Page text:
Last edited: Feb 14, 2021
    Miotch and StummerJoe like this.
  6. StratMike10

    StratMike10 Dr. Stratster Gold Supporting Member

    Age:
    60
    Messages:
    10,672
    Joined:
    Apr 8, 2010
    Location:
    Florida
  7. Fourfingers

    Fourfingers New Member!

    Messages:
    9
    Joined:
    Feb 14, 2021
    Location:
    UK
    I have already spoken to Huw about the re-fret and fretboard, but I'll definitely see what he thinks about the pickguard hole, thanks!
     
    Miotch and guitarchaeologist like this.
  8. Fourfingers

    Fourfingers New Member!

    Messages:
    9
    Joined:
    Feb 14, 2021
    Location:
    UK
  9. jvin248

    jvin248 Senior Stratmaster

    Messages:
    4,199
    Joined:
    Jan 10, 2014
    Location:
    Michigan
    .

    1- if you are keeping the guitar as a collector, then get the wiring returned to original and find a replacement pickguard. Leave the body as others said, a repair is as bad as it sits now.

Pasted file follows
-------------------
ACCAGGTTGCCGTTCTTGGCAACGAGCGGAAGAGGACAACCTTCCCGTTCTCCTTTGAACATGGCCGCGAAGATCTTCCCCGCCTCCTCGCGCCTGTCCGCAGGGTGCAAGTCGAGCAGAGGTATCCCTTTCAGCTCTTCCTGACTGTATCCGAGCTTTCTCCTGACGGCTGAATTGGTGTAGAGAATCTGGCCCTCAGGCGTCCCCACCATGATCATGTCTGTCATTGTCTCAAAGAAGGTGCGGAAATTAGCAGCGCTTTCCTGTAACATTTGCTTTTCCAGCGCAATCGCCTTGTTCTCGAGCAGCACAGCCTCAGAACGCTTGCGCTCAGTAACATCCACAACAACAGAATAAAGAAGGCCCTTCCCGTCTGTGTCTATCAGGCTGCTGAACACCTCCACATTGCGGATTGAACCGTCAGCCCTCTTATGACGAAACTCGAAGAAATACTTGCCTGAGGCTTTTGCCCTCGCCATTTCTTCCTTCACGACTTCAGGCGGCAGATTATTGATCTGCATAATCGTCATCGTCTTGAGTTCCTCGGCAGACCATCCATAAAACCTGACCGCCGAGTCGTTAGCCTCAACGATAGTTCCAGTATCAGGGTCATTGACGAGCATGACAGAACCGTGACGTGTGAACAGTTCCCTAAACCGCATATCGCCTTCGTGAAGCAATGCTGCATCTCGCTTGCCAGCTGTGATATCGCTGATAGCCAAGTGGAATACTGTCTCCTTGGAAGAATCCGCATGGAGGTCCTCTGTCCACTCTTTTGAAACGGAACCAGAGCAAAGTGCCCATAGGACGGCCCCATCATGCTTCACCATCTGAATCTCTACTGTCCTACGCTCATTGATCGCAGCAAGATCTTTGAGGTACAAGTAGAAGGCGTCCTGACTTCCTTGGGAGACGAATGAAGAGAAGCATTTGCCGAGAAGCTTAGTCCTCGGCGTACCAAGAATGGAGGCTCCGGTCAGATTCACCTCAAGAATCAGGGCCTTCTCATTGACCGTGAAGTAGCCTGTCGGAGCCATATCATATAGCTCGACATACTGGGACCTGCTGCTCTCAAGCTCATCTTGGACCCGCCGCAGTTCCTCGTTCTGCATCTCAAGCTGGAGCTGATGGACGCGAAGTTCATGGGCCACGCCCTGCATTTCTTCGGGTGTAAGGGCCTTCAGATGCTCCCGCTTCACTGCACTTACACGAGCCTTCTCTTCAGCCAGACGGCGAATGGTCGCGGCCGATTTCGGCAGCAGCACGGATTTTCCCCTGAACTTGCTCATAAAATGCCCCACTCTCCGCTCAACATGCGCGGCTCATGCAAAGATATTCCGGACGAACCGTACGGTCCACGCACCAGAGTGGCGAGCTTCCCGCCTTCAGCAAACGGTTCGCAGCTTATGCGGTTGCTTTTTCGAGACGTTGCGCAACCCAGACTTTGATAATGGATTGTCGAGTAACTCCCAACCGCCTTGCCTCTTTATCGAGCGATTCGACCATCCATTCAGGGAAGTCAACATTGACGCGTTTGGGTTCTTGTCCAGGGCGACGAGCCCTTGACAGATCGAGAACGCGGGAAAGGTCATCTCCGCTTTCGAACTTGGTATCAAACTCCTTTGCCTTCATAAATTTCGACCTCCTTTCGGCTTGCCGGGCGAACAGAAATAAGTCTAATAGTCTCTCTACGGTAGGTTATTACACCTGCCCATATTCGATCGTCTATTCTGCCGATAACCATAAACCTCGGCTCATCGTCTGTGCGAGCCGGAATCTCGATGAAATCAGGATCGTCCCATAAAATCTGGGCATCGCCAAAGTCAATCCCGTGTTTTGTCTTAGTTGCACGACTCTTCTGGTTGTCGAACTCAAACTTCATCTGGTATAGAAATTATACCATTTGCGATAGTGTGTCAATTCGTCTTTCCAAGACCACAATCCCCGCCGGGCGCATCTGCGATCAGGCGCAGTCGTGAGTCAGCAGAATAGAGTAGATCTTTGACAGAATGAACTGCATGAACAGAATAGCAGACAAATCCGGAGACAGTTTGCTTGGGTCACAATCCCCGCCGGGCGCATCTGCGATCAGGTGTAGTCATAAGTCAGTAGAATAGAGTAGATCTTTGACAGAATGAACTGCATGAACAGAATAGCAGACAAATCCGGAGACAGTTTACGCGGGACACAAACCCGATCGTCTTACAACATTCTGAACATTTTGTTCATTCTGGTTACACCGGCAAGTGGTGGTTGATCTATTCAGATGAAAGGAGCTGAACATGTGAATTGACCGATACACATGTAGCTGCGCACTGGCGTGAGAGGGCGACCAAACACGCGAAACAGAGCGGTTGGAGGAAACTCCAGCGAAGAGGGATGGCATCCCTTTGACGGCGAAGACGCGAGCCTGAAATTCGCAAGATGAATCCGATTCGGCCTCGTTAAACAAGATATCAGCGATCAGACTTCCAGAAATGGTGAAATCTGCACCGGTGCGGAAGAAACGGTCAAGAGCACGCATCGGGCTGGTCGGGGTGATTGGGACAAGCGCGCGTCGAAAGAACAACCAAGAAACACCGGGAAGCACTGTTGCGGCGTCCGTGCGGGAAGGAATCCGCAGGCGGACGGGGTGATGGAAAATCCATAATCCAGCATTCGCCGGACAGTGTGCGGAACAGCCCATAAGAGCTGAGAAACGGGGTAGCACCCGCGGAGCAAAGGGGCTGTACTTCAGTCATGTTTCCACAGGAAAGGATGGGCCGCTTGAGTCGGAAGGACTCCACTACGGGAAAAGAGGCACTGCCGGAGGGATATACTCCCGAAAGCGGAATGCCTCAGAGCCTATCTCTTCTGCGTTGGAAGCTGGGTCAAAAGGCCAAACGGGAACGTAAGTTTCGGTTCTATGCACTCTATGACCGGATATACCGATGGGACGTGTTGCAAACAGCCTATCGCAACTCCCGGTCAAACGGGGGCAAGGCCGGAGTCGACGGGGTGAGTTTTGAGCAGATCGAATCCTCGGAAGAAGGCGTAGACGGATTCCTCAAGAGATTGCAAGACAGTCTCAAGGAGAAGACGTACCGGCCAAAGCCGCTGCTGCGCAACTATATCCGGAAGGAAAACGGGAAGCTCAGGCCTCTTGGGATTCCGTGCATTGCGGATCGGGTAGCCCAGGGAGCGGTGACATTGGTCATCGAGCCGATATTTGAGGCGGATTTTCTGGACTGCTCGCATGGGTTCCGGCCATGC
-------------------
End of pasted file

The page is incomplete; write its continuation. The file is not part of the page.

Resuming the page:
2- if you intend to make it a player, then buy a new loaded pickguard and store the original as-is for the next owner to chase down the vintage pickguard/etc.

    .
     
    gotzz likes this.
  10. EyeLikeTortoise

    EyeLikeTortoise Strat-Talk Member

    Messages:
    95
    Joined:
    Jan 12, 2021
    Location:
    New York
    I would leave the route alone and get a reproduction replacement guard and revert to original wiring. In the meantime see about getting the original guard repaired and see if you like how it turns out. As was mentioned, keep the original celluloid guard screwed to a board so it doesn't shrink. I just put an original tort guard on my 61 and had to enlarger a few of the screw holes slightly to get it to fit.
     
    Miotch likes this.
  11. fezz parka

    fezz parka fezz parka

    Age:
    62
    Messages:
    28,468
    Joined:
    Apr 21, 2011
    Location:
    Ticket Booth at the JWPL
    I'd leave the whole thing alone.
     
    Miotch, 3bolt79, Nate D and 2 others like this.
  12. Bazz Jass

    Bazz Jass Chairman of the Fingerboard Silver Member

    Messages:
    4,908
    Joined:
    Nov 19, 2014
    Location:
    My small corner
    It has it's own story now. I'd keep it as is...